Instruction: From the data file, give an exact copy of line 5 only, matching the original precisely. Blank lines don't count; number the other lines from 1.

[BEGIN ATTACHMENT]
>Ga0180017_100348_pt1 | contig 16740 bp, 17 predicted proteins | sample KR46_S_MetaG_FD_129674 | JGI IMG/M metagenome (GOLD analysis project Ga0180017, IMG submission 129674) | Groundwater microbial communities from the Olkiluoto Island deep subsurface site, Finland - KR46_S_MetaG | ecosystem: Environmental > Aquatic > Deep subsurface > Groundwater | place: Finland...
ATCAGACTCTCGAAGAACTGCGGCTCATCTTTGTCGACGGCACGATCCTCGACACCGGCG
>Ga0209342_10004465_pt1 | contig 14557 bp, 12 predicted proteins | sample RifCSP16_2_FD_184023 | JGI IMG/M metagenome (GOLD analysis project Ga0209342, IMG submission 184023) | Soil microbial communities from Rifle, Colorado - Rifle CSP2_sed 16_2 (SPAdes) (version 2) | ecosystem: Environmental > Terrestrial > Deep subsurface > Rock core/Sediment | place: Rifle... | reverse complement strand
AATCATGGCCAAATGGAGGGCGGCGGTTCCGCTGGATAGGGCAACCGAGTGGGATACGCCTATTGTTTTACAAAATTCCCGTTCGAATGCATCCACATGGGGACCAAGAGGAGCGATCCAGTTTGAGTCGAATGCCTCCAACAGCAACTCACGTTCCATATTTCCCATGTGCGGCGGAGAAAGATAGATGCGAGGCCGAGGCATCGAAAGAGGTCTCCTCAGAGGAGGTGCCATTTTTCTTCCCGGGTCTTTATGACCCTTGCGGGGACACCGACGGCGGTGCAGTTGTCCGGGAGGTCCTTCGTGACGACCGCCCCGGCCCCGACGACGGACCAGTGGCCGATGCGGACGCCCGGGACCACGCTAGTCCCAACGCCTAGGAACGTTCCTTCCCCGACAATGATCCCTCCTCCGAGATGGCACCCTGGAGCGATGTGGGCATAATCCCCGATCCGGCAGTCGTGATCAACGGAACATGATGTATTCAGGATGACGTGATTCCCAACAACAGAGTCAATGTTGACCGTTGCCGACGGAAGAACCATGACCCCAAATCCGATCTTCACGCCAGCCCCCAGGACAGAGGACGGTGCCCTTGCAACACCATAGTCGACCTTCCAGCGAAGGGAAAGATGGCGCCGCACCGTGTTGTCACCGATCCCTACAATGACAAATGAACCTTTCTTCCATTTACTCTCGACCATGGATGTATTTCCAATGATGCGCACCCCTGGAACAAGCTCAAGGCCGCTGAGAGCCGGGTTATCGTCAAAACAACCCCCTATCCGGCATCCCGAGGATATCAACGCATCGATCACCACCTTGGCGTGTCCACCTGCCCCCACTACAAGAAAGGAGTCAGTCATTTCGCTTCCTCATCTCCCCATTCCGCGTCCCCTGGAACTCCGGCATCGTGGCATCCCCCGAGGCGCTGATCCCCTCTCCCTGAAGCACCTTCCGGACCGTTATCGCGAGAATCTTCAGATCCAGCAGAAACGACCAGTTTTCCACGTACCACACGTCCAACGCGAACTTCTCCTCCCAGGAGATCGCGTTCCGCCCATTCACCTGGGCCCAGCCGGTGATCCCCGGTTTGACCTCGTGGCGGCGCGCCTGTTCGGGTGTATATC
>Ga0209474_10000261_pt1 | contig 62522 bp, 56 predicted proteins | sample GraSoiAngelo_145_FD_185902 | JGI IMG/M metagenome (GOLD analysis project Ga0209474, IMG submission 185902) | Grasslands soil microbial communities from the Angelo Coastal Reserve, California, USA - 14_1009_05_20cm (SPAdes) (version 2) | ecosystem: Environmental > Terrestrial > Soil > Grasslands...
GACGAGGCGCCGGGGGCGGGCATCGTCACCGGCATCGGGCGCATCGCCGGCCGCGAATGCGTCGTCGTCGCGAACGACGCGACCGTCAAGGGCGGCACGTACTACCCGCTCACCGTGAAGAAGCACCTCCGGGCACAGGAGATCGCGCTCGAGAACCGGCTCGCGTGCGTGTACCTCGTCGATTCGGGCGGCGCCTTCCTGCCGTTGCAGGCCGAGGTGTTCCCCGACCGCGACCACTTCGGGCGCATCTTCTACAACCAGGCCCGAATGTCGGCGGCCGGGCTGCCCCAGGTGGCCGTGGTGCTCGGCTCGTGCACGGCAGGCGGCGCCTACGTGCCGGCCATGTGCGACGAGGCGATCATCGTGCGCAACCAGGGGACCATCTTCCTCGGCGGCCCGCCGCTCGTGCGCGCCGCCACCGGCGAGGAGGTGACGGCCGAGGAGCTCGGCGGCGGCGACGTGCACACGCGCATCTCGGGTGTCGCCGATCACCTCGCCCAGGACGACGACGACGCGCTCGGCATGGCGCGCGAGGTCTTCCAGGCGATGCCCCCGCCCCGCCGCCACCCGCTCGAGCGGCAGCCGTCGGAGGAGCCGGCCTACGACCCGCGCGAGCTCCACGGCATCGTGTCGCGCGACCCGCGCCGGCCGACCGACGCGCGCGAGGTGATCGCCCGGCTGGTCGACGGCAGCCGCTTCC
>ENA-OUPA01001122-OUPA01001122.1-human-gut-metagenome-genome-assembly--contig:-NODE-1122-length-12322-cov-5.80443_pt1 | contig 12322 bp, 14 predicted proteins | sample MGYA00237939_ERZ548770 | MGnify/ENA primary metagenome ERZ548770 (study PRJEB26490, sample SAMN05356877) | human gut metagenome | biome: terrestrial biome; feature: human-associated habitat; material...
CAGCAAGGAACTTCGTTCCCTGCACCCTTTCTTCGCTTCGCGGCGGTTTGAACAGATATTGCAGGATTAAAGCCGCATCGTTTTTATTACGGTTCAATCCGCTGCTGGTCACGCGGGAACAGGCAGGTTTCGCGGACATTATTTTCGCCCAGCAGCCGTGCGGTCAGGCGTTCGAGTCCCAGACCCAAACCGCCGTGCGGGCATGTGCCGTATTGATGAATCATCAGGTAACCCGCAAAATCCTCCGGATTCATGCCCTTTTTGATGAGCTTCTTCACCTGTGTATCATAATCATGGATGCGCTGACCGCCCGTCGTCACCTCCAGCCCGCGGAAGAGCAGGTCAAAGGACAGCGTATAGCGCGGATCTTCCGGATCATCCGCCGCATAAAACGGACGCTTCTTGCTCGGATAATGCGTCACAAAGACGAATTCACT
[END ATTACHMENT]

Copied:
>Ga0209474_10000261_pt1 | contig 62522 bp, 56 predicted proteins | sample GraSoiAngelo_145_FD_185902 | JGI IMG/M metagenome (GOLD analysis project Ga0209474, IMG submission 185902) | Grasslands soil microbial communities from the Angelo Coastal Reserve, California, USA - 14_1009_05_20cm (SPAdes) (version 2) | ecosystem: Environmental > Terrestrial > Soil > Grasslands...